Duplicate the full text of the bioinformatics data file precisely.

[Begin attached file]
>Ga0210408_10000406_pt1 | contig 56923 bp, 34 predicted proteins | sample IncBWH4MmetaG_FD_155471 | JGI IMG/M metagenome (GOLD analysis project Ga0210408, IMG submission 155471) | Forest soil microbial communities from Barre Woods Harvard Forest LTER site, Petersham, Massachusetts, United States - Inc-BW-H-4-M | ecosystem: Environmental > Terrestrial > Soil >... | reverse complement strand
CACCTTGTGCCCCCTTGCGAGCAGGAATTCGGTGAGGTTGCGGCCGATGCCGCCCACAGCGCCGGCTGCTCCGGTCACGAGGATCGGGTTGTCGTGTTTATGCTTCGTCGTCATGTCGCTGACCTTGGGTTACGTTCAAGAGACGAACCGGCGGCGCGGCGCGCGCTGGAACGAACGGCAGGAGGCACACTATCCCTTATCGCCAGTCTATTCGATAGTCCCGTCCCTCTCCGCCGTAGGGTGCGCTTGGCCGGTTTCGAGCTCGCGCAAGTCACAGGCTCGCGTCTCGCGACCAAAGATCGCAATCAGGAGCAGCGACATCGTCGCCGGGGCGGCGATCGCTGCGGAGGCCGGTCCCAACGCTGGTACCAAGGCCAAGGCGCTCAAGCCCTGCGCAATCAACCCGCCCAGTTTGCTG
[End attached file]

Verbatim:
>Ga0210408_10000406_pt1 | contig 56923 bp, 34 predicted proteins | sample IncBWH4MmetaG_FD_155471 | JGI IMG/M metagenome (GOLD analysis project Ga0210408, IMG submission 155471) | Forest soil microbial communities from Barre Woods Harvard Forest LTER site, Petersham, Massachusetts, United States - Inc-BW-H-4-M | ecosystem: Environmental > Terrestrial > Soil >... | reverse complement strand
CACCTTGTGCCCCCTTGCGAGCAGGAATTCGGTGAGGTTGCGGCCGATGCCGCCCACAGCGCCGGCTGCTCCGGTCACGAGGATCGGGTTGTCGTGTTTATGCTTCGTCGTCATGTCGCTGACCTTGGGTTACGTTCAAGAGACGAACCGGCGGCGCGGCGCGCGCTGGAACGAACGGCAGGAGGCACACTATCCCTTATCGCCAGTCTATTCGATAGTCCCGTCCCTCTCCGCCGTAGGGTGCGCTTGGCCGGTTTCGAGCTCGCGCAAGTCACAGGCTCGCGTCTCGCGACCAAAGATCGCAATCAGGAGCAGCGACATCGTCGCCGGGGCGGCGATCGCTGCGGAGGCCGGTCCCAACGCTGGTACCAAGGCCAAGGCGCTCAAGCCCTGCGCAATCAACCCGCCCAGTTTGCTG